I agree with RustyJ that blood issues have unwittingly raised the profile of ME/CFS. But I also agree with dsdmom that blood safety remains a huge issue for ME/CFS patients. If those 3-7% figures hold up, we are looking at a crisis of mammoth proportions in both the availability and safety of our blood supply.

    I kind of think of it as the larger issue of preventing transmission of an infectious retrovirus that simply devastates our lives, by any means. Just how vigilant do we need to be to spare our loved ones the painful journey of ME/CFS? Does food preparation connote danger? Given the infectivity in cluster outbreaks of ME/CFS, and the finding of XMRV in respiratory secretions, is this retrovirus THAT infective (eg. via respiratory droplets... coughing, sneezing)? Or are cluster outbreaks the result of infectivity of an opportunistic virus (eg. EBV). While there are some people out there who might benefit spiritually from contracting XMRV, I frankly wouldn't wish it on my worst enemy.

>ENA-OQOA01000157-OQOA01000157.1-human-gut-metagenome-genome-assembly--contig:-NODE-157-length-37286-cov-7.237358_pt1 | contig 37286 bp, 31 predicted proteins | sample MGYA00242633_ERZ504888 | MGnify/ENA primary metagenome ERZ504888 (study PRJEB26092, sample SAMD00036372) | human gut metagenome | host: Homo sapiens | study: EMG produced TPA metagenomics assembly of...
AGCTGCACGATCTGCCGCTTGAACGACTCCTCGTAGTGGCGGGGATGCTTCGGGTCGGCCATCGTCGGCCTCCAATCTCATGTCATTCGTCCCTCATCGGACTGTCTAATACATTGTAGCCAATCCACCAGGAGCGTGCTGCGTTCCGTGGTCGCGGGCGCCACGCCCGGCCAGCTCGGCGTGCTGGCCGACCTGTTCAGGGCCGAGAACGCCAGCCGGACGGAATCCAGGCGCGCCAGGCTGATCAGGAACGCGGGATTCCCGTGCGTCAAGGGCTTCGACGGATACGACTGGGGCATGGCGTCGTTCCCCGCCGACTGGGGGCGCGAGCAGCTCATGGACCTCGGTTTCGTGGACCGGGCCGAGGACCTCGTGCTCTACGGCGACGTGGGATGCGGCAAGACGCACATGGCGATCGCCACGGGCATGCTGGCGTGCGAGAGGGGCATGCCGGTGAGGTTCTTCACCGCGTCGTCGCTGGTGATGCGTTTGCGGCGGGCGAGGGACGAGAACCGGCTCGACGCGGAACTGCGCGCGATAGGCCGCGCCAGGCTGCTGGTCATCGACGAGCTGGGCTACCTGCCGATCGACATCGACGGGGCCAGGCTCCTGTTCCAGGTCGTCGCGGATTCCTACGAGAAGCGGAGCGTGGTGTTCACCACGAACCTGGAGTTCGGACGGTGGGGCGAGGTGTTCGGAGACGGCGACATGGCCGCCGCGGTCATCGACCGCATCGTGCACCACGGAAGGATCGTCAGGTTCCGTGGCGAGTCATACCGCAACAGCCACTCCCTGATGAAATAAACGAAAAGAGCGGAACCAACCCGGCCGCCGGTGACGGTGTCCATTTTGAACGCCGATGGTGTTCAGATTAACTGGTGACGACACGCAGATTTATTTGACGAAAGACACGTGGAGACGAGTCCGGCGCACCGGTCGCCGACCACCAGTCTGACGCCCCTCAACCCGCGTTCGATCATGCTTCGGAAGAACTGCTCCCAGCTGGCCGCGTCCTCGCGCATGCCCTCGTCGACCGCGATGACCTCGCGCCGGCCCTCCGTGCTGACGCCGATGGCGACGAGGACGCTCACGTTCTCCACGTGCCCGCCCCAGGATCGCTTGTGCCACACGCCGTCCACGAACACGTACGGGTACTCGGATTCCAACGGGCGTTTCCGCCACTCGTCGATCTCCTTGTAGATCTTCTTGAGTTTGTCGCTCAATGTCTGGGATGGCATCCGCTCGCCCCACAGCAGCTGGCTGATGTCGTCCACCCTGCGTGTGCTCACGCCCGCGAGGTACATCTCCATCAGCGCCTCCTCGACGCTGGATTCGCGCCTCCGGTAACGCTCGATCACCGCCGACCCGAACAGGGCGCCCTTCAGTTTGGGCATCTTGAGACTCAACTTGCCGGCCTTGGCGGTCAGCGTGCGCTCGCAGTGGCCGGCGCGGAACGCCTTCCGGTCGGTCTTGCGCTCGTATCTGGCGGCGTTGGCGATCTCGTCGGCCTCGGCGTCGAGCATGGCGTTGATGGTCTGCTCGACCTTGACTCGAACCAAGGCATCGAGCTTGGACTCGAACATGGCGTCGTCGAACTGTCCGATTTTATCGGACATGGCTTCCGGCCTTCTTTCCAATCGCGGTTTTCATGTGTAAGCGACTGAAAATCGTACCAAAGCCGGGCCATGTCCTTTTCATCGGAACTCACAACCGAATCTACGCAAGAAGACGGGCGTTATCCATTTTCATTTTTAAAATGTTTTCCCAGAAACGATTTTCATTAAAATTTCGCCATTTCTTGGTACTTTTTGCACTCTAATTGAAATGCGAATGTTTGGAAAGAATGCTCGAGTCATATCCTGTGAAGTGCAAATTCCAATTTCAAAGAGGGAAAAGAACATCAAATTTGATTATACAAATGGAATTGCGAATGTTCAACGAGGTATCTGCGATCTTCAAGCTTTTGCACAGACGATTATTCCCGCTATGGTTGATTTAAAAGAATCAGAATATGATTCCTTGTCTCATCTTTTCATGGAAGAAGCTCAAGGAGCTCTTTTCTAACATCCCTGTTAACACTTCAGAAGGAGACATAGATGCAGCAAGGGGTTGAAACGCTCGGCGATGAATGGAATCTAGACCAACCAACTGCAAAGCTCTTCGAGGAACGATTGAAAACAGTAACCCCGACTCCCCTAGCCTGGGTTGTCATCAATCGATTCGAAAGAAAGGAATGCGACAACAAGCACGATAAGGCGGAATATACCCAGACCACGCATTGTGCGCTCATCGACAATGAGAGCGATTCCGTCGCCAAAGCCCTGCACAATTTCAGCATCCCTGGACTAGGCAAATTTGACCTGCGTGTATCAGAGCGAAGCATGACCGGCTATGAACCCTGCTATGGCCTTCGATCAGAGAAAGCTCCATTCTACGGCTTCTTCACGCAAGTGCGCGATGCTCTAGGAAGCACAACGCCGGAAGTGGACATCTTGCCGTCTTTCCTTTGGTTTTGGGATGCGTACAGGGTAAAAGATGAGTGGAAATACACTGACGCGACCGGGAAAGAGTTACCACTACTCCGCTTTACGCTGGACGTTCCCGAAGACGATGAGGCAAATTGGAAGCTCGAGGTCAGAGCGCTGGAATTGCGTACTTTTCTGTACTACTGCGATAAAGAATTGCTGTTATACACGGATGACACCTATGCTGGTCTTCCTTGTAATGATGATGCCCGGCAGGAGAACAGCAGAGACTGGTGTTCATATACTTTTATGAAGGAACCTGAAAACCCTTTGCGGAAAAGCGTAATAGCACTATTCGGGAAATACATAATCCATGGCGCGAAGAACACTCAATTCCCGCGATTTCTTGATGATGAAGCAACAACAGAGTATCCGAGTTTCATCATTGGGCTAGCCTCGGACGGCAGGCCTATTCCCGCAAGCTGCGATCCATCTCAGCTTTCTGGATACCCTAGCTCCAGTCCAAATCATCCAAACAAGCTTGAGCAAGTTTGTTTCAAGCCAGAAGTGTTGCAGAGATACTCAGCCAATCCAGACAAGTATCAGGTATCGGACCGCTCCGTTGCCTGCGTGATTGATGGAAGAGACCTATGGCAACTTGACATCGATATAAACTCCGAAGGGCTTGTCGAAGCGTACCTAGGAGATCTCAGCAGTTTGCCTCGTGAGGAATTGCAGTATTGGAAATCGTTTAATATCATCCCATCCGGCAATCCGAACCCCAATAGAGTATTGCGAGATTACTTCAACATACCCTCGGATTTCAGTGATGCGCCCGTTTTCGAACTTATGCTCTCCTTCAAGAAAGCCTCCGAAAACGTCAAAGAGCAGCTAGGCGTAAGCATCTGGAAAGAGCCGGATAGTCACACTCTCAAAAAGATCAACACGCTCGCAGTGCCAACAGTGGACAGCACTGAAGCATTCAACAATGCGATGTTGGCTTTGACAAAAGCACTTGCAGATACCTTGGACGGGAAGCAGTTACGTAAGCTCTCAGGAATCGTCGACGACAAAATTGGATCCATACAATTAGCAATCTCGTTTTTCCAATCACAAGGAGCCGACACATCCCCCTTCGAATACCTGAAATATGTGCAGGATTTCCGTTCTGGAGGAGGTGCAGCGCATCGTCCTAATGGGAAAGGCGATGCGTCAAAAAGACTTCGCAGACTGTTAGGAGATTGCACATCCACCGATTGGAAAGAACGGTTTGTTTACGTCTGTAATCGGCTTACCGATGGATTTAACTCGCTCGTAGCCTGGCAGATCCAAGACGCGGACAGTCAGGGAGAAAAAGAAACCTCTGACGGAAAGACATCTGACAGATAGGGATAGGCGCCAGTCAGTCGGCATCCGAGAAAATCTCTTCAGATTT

And what about when we ultimately get antiretrovirals (if indeed XMRV is "it), or possibly B-cell depletion therapy or other means to eliminate viral reservoir. How readily might we re-contract XMRV - recognizing that retroviruses are embedded in our genome? Will immune modulating therapy render us "immune" to re-infection? Could massive re-exposure cause an XMRV relapse? What measures do we need to take to prevent re-infection?

    Also, look at where our population is at age-wise. The boomers are flocking to cardiologists en masse to get bypass surgeries... all of which typically require blood products. And at the end of the day, all of us are vulnerable to sudden trauma - and the possibility of a need for blood transfusions. I'm with the vampires... blood issues for ME/CFS and XMRV remain extremely important - to us patients, our loved ones, and the community at large.
     
  17. RustyJ

    RustyJ Contaminated Cell Line 'RustyJ'

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    The vast majority of those with XMRV contracted it by means other than blood transfusion. Extrapolating from this, XMRV will be pervasive in the general population via these other means long before it becomes a critical issue in the blood supply. While those who contract the virus through the blood supply represent a personal tragedy, the rapid spread of a contagion via sneezing, or sexual contact without any real measure of control is the real threat by some orders of magnitude.

    Nothing unwitting about it. It would be disingenuous if the general ME community did not acknowledge that it saw the blood issue as an opportunity to raise the profile of the disease. I certainly did.
     
  18. bakercape

    bakercape Senior Member